The result is a meticulous taxonomy of prejudice, written as if with a pair of surgical gloves, the better to handle a particularly revolting set of specimens. “All versions of anti-Semitism libel Jews. These libels may be grouped under three headings: the blood libel … the conspiracy libel … the economic libel.” A series of distinctions between categories, so fine they might border on the legalistic, follows. The chapter on the mentality of modern anti-Semitism describes four types of English anti-Semitic intellectual: A, B, C, and D. Category B further subdivides into categories B1 and B2.

Not that Julius fails to supply many an arresting, plain-spoken sentence. Several passages of argument culminate in a line memorable and true—indeed, memorable because true. Thus he denies anti-Semitism the status of an ideology, maintaining that it merely allows lumpen-thinkers to barge into intellectual debates that are beyond them: “Anti-Semitism has a place in the history of ideas only in the sense that a burglar has a place in a house.” In a similar vein, Julius offers this on “the new anti-Zionism”: “It inhabits those grooves along which received thought—and non-thought—moves. It is, so to speak, the spontaneous philosophy of … those who do not philosophize, and the spontaneous history of many of those who know no history.” He is particularly scathing about the more extreme Jewish critic of Zionism, upending one of the more clichéd insults often hurled in their direction: “The Jewish anti-Zionist scourge is not a self-hater; he is enfolded in self-admiration. He is in step with the best opinion.”

Read rest of the essay, here.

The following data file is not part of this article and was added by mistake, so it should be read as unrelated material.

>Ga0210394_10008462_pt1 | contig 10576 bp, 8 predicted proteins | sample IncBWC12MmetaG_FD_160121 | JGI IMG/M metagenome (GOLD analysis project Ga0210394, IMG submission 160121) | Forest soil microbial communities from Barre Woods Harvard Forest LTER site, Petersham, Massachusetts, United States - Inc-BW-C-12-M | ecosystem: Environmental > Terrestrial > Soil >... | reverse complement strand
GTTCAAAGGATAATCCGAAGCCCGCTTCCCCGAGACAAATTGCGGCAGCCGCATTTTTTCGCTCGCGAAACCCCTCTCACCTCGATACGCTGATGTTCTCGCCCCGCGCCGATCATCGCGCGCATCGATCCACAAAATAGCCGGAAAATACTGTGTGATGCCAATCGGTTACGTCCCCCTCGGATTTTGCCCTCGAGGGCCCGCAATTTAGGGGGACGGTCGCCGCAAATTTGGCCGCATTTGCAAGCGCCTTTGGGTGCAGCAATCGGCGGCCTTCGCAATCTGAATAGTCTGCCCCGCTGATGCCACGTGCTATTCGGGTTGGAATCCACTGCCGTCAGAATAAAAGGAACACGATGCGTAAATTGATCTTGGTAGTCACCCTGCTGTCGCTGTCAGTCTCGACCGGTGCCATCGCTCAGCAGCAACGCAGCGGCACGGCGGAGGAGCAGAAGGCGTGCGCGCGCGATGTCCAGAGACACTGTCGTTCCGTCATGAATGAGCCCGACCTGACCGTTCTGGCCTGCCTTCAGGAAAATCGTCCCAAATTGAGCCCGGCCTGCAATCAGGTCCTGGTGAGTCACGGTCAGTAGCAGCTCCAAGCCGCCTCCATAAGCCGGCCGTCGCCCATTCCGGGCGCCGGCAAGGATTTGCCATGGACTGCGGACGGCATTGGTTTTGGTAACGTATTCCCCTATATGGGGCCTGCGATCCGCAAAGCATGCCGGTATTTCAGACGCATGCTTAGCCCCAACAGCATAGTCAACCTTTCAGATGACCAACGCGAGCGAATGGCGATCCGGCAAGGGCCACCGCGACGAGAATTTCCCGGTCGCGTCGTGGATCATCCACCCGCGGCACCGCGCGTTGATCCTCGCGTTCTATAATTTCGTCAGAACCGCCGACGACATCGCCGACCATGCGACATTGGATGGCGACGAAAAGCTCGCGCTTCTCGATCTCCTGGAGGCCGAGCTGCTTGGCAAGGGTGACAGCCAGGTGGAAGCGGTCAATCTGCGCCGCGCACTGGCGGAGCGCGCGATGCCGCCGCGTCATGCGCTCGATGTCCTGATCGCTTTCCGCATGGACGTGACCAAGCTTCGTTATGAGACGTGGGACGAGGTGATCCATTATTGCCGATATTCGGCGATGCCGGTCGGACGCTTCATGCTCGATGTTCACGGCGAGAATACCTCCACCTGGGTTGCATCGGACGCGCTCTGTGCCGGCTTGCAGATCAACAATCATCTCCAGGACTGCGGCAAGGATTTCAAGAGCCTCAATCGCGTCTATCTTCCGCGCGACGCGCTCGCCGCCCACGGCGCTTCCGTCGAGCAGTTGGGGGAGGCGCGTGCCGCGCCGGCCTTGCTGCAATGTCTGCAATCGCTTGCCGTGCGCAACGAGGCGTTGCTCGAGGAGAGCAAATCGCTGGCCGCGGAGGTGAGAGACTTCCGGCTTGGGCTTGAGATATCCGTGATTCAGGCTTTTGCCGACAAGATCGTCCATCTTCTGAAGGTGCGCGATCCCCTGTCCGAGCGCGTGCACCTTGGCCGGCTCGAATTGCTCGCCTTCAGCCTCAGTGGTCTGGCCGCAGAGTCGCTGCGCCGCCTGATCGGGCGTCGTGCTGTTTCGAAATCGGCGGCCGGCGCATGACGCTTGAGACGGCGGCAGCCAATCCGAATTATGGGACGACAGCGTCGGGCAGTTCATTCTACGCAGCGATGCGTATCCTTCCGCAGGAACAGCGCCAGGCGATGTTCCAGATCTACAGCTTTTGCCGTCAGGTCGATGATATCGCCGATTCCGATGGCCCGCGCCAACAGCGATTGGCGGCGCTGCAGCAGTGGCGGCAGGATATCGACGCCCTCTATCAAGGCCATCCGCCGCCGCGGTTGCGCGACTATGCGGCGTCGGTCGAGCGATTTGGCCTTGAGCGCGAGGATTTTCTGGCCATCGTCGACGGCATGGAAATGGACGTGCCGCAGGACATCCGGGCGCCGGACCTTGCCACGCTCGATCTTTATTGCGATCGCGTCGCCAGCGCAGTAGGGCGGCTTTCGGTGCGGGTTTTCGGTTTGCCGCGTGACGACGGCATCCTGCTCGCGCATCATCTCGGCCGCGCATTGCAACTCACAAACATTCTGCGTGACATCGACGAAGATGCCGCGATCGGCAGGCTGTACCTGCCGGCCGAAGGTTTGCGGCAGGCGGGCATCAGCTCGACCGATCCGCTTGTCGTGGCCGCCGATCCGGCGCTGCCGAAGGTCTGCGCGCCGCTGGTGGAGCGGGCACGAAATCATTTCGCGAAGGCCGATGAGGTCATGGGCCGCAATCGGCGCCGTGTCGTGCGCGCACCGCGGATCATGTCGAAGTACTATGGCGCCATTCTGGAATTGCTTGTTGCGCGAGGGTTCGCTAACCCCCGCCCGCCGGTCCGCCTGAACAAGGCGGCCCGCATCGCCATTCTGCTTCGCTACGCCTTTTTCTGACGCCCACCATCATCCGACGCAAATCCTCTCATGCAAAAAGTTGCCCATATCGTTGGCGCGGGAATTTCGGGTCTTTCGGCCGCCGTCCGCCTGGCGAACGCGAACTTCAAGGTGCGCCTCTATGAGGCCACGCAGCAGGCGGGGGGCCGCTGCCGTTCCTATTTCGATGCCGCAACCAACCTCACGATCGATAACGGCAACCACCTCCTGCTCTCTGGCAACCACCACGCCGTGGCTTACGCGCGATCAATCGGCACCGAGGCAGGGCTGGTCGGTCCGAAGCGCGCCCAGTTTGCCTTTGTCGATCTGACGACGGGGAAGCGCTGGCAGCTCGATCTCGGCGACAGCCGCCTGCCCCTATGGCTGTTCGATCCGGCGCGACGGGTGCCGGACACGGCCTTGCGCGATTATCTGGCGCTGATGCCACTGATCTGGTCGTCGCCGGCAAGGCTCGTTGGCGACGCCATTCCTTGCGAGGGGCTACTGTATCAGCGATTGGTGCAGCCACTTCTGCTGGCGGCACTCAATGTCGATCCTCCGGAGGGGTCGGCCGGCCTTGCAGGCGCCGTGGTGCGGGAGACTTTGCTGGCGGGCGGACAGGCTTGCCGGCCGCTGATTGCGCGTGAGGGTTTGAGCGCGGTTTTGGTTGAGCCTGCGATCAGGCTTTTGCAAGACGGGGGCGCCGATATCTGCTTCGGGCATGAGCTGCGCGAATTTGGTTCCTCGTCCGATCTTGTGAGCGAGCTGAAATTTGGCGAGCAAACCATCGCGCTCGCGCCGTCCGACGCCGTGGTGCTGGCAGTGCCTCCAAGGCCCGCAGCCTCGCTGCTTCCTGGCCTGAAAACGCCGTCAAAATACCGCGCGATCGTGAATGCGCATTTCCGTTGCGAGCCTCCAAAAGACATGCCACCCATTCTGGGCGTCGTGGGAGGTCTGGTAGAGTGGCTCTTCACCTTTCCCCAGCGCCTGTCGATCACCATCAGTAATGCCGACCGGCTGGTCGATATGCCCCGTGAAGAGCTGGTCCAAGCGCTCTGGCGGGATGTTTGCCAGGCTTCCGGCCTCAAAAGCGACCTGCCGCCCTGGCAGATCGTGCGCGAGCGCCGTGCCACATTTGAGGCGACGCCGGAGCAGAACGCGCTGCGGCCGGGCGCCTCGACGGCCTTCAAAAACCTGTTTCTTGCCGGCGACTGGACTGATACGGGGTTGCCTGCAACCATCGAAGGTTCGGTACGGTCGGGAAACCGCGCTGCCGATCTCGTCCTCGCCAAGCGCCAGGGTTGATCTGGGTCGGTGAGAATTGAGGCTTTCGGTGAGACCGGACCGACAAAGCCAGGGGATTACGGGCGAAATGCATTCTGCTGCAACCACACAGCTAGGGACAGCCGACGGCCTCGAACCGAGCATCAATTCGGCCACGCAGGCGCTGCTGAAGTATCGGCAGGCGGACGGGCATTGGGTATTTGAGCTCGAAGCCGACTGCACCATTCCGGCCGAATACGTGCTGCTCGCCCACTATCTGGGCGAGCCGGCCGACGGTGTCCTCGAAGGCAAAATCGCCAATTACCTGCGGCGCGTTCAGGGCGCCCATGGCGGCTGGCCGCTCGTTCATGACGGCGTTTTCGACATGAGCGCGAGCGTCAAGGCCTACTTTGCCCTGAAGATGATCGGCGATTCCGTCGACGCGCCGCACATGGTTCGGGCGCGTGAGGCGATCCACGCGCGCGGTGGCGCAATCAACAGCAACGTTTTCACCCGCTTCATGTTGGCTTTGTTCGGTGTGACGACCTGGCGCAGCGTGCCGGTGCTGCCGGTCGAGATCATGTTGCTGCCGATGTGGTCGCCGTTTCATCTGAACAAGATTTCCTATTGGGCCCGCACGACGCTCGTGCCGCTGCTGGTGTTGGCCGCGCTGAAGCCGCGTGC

24 replies »

  1. Yeah, but read the end of Freedland’s review, which gives his fellow Guardian writers a convenient get out clause.

  2. Agreed Zkyarya.

    The review was really interesting until you get to this personal observation from Freedland:

    “My own experience of anti-Semitism in England has been infrequent, vague, and incidental. The most recent episode I recall occurred nearly seven years ago, when a realtor showing my wife and me around a house remarked that “the owner’s Jewish, so he’ll squeal a bit—but I think we could get the price down.” And yet I see Britain reflected abroad as Londonistan, a hotbed of Islamist extremism, a “hub,” according to Israel’s Reut Institute, of the increasing “delegitimization” of the Jewish state. Shimon Peres recently suggested that “there is in England a saying that an anti-Semite is someone who hates the Jews more than is necessary.” I must say it rarely feels like that. But this is not a matter that can be settled anecdotally, not in the face of all the evidence marshaled in Trials of the Diaspora, which confirms that this darkness remains an element of the culture.’

    I mean how blind can Freedland be to what is going on in England or does writing for the Guardian immunize you to feelings of antisemitism/anti-Zionism around you?

  3. I mean how blind can Freedland be to what is going on in England or does writing for the Guardian immunize you to feelings of antisemitism/anti-Zionism around you?

    We have to be careful, for this might be the start of that painful introspective analysis through which the honest but deceived start upon the road to redemption. There are few, very few, who will ever manage to deny the certainties of their past and wake slowly to the realisation that they have sided with the Devil, but Freedland might be one.

  4. Hawkeye.
    I suggest that the really interesting part of Freedland’s review is in the conclusion, where he deals with the manifestation of anti-Zionism masquerading as anti-semitism, according to Julius.
    This is too close for comfort for Freedland, who asserts that it is OK to “criticise” Israel, because 2,000 years of Jewish powerlessness have been erased with the establishment of the Jewish state.
    Except that were Israel to put into place the “criticisms” offered by Freedland and others, a state of Jewish powerlessness would quickly obtain, leading to the speedy demise of the Jewish state.
    He should remember Blair’s excellent recent Herzliya speech, in which the latter exhorts Israel’s critics not to expect of Israel that which one would never dream of demanding of one’s own country.

  5. “The most recent episode I recall occurred nearly seven years ago, when a realtor showing my wife and me around a house remarked that “the owner’s Jewish, so he’ll squeal a bit.”